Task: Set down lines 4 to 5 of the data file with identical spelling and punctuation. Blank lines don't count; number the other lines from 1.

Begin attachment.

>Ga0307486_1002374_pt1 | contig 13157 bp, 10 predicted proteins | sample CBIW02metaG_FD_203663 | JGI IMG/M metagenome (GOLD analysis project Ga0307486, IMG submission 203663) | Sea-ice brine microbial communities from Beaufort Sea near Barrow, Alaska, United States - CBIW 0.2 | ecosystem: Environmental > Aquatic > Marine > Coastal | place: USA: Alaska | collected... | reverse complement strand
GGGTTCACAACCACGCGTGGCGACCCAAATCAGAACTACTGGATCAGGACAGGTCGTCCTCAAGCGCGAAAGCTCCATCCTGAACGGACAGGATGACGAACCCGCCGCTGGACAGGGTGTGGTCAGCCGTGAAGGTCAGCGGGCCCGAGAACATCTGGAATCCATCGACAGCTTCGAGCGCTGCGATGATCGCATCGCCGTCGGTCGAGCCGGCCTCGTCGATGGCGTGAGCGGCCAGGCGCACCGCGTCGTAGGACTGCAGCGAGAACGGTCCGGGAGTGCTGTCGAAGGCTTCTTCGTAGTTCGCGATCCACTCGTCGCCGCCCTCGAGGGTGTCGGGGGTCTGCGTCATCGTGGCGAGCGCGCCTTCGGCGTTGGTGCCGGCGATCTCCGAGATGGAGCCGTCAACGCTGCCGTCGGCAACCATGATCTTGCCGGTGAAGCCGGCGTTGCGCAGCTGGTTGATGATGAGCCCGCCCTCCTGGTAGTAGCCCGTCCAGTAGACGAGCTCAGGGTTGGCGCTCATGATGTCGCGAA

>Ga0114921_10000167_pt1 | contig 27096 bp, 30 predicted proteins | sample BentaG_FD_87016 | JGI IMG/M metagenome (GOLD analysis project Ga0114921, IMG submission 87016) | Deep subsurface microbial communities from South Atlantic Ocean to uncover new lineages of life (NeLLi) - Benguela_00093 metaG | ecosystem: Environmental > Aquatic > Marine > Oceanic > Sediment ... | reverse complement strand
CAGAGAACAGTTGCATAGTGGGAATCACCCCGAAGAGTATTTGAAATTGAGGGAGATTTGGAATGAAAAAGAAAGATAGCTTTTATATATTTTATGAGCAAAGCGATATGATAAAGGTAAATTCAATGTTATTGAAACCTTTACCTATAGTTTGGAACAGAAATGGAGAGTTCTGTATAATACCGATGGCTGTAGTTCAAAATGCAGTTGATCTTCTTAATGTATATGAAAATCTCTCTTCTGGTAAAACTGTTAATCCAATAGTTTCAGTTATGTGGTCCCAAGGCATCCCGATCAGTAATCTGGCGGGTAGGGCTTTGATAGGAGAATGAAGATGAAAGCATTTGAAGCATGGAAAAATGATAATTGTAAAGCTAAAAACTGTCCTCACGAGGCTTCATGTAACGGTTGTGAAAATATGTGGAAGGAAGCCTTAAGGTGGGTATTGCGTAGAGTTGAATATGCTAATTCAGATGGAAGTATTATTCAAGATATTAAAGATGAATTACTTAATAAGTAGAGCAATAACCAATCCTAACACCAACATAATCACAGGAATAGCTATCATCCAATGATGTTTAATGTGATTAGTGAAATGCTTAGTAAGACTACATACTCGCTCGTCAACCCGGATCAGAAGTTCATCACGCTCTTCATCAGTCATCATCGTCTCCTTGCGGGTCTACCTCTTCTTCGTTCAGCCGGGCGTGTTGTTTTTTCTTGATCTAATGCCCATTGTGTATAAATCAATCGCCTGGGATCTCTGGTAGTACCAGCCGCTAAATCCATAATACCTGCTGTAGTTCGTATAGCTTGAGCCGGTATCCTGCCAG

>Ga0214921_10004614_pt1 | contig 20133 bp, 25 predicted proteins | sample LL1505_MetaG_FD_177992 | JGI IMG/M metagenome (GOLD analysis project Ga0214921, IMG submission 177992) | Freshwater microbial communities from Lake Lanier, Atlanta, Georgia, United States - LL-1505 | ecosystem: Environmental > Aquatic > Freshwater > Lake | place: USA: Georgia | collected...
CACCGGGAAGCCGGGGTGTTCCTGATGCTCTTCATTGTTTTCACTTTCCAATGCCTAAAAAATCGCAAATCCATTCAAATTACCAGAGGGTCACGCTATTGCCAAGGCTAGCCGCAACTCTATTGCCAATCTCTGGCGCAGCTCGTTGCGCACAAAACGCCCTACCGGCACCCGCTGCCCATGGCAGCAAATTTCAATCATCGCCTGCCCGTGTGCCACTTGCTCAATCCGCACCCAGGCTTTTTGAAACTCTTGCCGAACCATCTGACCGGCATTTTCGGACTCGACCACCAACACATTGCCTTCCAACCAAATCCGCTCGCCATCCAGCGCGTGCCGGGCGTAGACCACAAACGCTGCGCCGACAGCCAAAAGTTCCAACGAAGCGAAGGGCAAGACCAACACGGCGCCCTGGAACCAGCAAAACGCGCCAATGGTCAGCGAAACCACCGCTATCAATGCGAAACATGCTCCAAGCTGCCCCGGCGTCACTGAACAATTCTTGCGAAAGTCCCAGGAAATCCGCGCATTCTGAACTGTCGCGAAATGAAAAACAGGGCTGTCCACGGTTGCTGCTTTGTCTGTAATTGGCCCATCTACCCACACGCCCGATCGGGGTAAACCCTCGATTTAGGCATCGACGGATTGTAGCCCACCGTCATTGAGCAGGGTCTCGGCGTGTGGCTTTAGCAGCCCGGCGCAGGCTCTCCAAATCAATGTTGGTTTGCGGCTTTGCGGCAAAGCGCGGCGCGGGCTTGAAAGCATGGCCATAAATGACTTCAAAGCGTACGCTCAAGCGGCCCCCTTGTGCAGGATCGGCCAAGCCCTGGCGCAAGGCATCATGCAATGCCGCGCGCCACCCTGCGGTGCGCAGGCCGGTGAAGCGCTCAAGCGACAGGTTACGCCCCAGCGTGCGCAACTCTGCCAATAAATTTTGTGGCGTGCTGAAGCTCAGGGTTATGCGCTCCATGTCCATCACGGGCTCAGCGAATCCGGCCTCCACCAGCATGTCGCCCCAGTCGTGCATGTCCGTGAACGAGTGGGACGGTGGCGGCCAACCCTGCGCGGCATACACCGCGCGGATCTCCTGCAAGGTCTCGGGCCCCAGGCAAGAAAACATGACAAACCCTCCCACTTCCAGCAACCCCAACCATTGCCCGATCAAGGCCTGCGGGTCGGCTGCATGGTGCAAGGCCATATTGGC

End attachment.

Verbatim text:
CAGAGAACAGTTGCATAGTGGGAATCACCCCGAAGAGTATTTGAAATTGAGGGAGATTTGGAATGAAAAAGAAAGATAGCTTTTATATATTTTATGAGCAAAGCGATATGATAAAGGTAAATTCAATGTTATTGAAACCTTTACCTATAGTTTGGAACAGAAATGGAGAGTTCTGTATAATACCGATGGCTGTAGTTCAAAATGCAGTTGATCTTCTTAATGTATATGAAAATCTCTCTTCTGGTAAAACTGTTAATCCAATAGTTTCAGTTATGTGGTCCCAAGGCATCCCGATCAGTAATCTGGCGGGTAGGGCTTTGATAGGAGAATGAAGATGAAAGCATTTGAAGCATGGAAAAATGATAATTGTAAAGCTAAAAACTGTCCTCACGAGGCTTCATGTAACGGTTGTGAAAATATGTGGAAGGAAGCCTTAAGGTGGGTATTGCGTAGAGTTGAATATGCTAATTCAGATGGAAGTATTATTCAAGATATTAAAGATGAATTACTTAATAAGTAGAGCAATAACCAATCCTAACACCAACATAATCACAGGAATAGCTATCATCCAATGATGTTTAATGTGATTAGTGAAATGCTTAGTAAGACTACATACTCGCTCGTCAACCCGGATCAGAAGTTCATCACGCTCTTCATCAGTCATCATCGTCTCCTTGCGGGTCTACCTCTTCTTCGTTCAGCCGGGCGTGTTGTTTTTTCTTGATCTAATGCCCATTGTGTATAAATCAATCGCCTGGGATCTCTGGTAGTACCAGCCGCTAAATCCATAATACCTGCTGTAGTTCGTATAGCTTGAGCCGGTATCCTGCCAG

>Ga0214921_10004614_pt1 | contig 20133 bp, 25 predicted proteins | sample LL1505_MetaG_FD_177992 | JGI IMG/M metagenome (GOLD analysis project Ga0214921, IMG submission 177992) | Freshwater microbial communities from Lake Lanier, Atlanta, Georgia, United States - LL-1505 | ecosystem: Environmental > Aquatic > Freshwater > Lake | place: USA: Georgia | collected...